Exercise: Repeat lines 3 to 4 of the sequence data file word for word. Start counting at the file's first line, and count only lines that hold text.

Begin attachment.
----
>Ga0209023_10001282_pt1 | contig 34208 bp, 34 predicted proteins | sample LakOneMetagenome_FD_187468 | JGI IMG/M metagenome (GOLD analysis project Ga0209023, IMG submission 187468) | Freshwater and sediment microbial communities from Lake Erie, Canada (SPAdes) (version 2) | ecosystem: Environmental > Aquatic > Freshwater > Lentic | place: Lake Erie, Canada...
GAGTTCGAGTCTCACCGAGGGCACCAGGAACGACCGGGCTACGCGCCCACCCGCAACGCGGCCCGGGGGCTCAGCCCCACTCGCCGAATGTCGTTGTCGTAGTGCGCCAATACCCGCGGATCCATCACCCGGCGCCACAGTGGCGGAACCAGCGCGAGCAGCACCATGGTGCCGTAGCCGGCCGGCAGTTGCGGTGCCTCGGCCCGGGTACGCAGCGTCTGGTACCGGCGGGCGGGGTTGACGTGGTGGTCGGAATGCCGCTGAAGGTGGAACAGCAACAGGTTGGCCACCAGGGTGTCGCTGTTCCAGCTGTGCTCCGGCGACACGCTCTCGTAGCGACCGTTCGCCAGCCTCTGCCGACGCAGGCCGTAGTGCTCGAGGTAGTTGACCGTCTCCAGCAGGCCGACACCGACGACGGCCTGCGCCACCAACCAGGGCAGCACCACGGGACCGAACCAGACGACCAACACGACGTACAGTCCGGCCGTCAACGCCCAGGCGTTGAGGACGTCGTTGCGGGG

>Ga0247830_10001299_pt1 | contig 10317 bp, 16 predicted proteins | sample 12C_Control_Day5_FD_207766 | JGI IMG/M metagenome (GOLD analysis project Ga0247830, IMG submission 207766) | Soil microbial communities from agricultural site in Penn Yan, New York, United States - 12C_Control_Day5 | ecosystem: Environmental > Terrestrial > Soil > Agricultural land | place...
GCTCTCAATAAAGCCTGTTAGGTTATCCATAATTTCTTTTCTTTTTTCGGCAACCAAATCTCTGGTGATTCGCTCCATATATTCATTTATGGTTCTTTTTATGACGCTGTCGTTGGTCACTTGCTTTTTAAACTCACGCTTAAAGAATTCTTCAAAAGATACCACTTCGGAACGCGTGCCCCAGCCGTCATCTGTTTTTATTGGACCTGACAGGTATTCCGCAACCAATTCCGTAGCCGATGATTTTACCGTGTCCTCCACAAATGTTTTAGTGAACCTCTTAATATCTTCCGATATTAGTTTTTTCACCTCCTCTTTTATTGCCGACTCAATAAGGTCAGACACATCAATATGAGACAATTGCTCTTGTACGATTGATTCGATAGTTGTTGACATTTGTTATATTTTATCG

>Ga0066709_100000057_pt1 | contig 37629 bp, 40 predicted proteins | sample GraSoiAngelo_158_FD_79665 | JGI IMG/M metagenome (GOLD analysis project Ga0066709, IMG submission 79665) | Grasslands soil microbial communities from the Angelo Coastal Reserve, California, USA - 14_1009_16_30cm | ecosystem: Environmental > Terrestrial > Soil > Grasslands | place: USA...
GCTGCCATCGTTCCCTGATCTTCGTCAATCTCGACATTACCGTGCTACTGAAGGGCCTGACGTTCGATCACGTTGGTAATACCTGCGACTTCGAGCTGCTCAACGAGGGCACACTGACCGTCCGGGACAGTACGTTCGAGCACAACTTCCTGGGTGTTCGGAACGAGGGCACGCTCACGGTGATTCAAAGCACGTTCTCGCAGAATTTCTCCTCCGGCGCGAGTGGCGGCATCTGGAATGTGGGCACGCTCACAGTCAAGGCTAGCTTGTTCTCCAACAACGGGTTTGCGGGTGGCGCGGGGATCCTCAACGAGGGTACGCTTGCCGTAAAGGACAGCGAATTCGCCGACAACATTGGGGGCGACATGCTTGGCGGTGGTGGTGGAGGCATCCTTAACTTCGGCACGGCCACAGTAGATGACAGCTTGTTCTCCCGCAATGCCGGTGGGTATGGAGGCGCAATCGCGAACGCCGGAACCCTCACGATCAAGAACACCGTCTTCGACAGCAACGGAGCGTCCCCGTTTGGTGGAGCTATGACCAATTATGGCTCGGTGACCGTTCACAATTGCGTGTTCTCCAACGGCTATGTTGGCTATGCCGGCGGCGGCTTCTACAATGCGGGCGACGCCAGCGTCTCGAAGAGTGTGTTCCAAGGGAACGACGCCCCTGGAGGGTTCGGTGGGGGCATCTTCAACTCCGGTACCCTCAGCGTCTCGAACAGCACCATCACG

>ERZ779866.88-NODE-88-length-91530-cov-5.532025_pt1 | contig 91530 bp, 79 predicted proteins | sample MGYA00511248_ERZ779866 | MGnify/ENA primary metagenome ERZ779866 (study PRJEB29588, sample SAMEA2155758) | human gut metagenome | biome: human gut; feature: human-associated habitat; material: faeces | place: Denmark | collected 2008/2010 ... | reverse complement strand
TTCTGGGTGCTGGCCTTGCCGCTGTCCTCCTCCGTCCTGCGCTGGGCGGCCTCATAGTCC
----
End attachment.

>Ga0247830_10001299_pt1 | contig 10317 bp, 16 predicted proteins | sample 12C_Control_Day5_FD_207766 | JGI IMG/M metagenome (GOLD analysis project Ga0247830, IMG submission 207766) | Soil microbial communities from agricultural site in Penn Yan, New York, United States - 12C_Control_Day5 | ecosystem: Environmental > Terrestrial > Soil > Agricultural land | place...
GCTCTCAATAAAGCCTGTTAGGTTATCCATAATTTCTTTTCTTTTTTCGGCAACCAAATCTCTGGTGATTCGCTCCATATATTCATTTATGGTTCTTTTTATGACGCTGTCGTTGGTCACTTGCTTTTTAAACTCACGCTTAAAGAATTCTTCAAAAGATACCACTTCGGAACGCGTGCCCCAGCCGTCATCTGTTTTTATTGGACCTGACAGGTATTCCGCAACCAATTCCGTAGCCGATGATTTTACCGTGTCCTCCACAAATGTTTTAGTGAACCTCTTAATATCTTCCGATATTAGTTTTTTCACCTCCTCTTTTATTGCCGACTCAATAAGGTCAGACACATCAATATGAGACAATTGCTCTTGTACGATTGATTCGATAGTTGTTGACATTTGTTATATTTTATCG